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On Wednesday morning, the University of Michigan Board of Regents scheduled a special meeting for Friday morning to vote on whether to censure one of their own, Regent Ron Weiser (R). Though a censure would signal that the Board condemns Weiser’s actions and deems him unfit for office, it is largely a symbolic move. No public commenters will be allowed at the meeting.

Ahead of this unusual meeting, The Michigan Daily explains how the administration has reached this point by recapping various controversies Weiser has been embroiled in throughout the semester as well as listing those who have criticized or called for Weiser’s resignation thus far.

What has happened over the past few months?

Friday, Jan. 8: University community members called for Weiser’s resignation in a petition and open letter, due to his failure to specifically denounce former President Donald Trump for inciting the Jan. 6 Capitol riots in an interview with Bridge Michigan. 

Wednesday, Feb. 3: The Daily reported that Weiser sent emails to fellow regents comparing their silence amid calls for his resignation to “Germany in the 1930s,” describing graduate student protesters as “hired union hacks” and sending a message with only a picture of a bikini-clad woman. 

Thursday, Feb. 4: Weiser was accused by former Michigan GOP Chair Laura Cox of making undisclosed payments of $200,000 to a former candidate for secretary of state in hopes he would withdraw his candidacy. Weiser has denied these accusations.

Saturday, Feb. 6: For a third non-consecutive term, Weiser was elected chair of the Michigan Republican Party despite Cox’s accusations. He won more than 66% of the vote during the 2021 virtual MI GOP convention. 

Thursday, March 25: At a meeting of the North Oakland Republican Club, Weiser referred to presumably Gov. Gretchen Whitmer, Michigan Attorney General Dana Nessel and Michigan Secretary of State Jocelyn Benson as “the three witches” and made a comment about burning them at the stake. He also referenced “assassination” when discussing the reelection of two Michigan Republican Congressmen who voted to impeach Trump in January.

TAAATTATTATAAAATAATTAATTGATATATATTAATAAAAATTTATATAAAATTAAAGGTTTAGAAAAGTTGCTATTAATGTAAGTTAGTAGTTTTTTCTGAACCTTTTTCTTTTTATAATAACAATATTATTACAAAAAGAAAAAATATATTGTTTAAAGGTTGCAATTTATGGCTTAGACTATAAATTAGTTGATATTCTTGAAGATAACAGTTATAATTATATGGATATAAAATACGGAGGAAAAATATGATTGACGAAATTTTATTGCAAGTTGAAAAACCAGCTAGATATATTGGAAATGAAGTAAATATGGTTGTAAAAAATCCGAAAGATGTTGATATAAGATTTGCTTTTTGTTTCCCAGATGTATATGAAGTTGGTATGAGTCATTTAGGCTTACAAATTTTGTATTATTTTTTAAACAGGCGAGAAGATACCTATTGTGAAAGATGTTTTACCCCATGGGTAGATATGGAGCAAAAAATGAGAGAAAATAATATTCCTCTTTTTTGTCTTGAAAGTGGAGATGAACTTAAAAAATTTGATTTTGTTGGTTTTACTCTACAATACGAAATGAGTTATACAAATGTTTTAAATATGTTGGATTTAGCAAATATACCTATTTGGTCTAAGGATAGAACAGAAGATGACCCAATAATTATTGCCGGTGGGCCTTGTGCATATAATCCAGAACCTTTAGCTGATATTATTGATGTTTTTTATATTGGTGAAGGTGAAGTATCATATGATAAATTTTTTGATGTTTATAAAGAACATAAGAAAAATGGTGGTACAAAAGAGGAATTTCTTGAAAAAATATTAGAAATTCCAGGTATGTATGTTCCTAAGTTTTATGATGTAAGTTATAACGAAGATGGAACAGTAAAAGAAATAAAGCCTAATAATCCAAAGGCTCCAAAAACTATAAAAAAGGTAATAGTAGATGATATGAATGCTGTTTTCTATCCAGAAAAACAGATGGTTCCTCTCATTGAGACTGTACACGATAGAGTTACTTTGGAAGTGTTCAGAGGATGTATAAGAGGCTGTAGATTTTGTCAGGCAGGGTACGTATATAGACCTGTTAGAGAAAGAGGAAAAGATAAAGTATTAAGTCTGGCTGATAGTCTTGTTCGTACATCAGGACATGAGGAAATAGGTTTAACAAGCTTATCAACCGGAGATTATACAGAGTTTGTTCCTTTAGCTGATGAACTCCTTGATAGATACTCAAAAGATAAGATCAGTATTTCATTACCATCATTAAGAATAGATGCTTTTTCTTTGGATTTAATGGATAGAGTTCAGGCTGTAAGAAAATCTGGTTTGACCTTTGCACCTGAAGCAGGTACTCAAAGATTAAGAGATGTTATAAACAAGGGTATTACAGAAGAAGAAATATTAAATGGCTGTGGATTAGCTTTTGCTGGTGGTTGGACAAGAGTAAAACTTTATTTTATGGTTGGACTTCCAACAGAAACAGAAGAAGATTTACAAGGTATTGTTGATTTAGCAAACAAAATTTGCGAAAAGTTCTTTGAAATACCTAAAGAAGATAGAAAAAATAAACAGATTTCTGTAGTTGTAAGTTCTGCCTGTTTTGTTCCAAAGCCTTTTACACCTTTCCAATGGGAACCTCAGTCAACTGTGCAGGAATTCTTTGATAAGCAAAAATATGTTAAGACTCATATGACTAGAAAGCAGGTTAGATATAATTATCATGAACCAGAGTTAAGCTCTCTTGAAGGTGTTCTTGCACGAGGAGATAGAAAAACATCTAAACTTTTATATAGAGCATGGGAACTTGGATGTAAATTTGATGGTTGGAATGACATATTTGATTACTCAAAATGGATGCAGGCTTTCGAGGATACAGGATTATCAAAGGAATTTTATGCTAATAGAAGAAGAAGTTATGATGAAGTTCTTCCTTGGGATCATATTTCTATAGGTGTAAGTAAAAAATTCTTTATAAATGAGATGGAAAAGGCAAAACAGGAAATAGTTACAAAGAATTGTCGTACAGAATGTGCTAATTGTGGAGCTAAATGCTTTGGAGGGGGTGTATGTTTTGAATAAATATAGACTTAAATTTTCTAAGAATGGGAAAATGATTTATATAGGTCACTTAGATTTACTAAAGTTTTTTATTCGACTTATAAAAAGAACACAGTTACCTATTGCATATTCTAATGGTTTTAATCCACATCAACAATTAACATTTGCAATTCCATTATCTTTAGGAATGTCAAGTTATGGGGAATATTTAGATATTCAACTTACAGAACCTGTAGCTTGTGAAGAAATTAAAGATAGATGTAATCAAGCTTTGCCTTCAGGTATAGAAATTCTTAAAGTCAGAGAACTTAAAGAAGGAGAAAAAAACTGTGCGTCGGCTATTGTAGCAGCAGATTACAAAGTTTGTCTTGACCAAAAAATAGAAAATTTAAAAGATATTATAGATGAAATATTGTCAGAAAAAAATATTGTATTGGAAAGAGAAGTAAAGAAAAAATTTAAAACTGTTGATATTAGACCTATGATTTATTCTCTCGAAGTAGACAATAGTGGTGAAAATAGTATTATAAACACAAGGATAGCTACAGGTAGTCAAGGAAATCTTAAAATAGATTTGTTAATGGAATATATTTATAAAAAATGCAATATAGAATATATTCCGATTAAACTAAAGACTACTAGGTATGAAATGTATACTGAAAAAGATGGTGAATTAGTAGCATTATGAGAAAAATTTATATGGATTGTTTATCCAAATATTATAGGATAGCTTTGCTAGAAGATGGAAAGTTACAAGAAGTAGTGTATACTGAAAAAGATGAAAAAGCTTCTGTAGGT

For more information on past controversies surrounding Weiser, read The Michigan Daily’s fact or fiction analysis from February.

What has Weiser’s response been?

In response to the criticism of his response to the Jan. 6 Capitol riots, Weiser told Bridge Michigan on January 7 he had undergone oral surgery earlier in the day and so was not aware of the situation in the Capitol when he was first contacted by the media.

Weiser has made no public statements about his inappropriate emails to other regents.

When accused of making undisclosed payments, Weiser denied the claims and said he did not violate any law. 

“Laura Cox’s baseless allegations are a desperate attempt to smear my name, based on a longstanding political grudge, and her inability to hold onto the job of party chair that she could not keep on her own merits,” Weiser wrote. “I’m disappointed by Laura’s shameful attempt to destroy our party with unfounded and reckless conspiracy theories so that she can get back in the chair’s race and save her paycheck.” 

While initially defending his comments about Whitmer, Nessel, Benson and Reps. Fred Upton (R) and Peter Meijer (R), Weiser said  they were taken “out of context.” He later released a more apologetic statement on March 27 saying he would be “part of a respectful political dialogue going forward.”

Weiser deleted his personal Twitter account earlier this week and his email was removed from the University Board of Regents website. 

What could happen moving forward? 

Because Weiser is an elected official, in order for him to be recalled from office, Benson would have to file an official petition. No later than 25 days following the filing of the petition, Benson would then have to declare if the petition has enough signatures for a recall or not. To trigger a recall election, the number of signatures on the petition needs to equal 25% of votes cast by Michigan residents in the 2020 general election.

As of Wednesday, who has called for Weiser’s resignation?

Four University Regents 

Regents Jordan Acker (D), Mark Bernstein (D), Michael Behm (D) and Paul Brown (D) have all issued statements urging Weiser to resign. Despite criticism from the University community of Weiser for months, Weiser’s fellow regents had not previously criticized him publicly. 

“So, particularly at this moment in our history when such extreme rhetoric from too many political leaders has sewn deep division in society, hurt individuals, and threatened our democracy, I can only come to the conclusion that any official, including Regent Weiser, who would unrepentantly engage in such speech should not remain in public office, especially at an institution like the University of Michigan, which so values upholding gender equality and protection of women’s rights,” Brown wrote in his statement. 

The Lecturers’ Employee Organization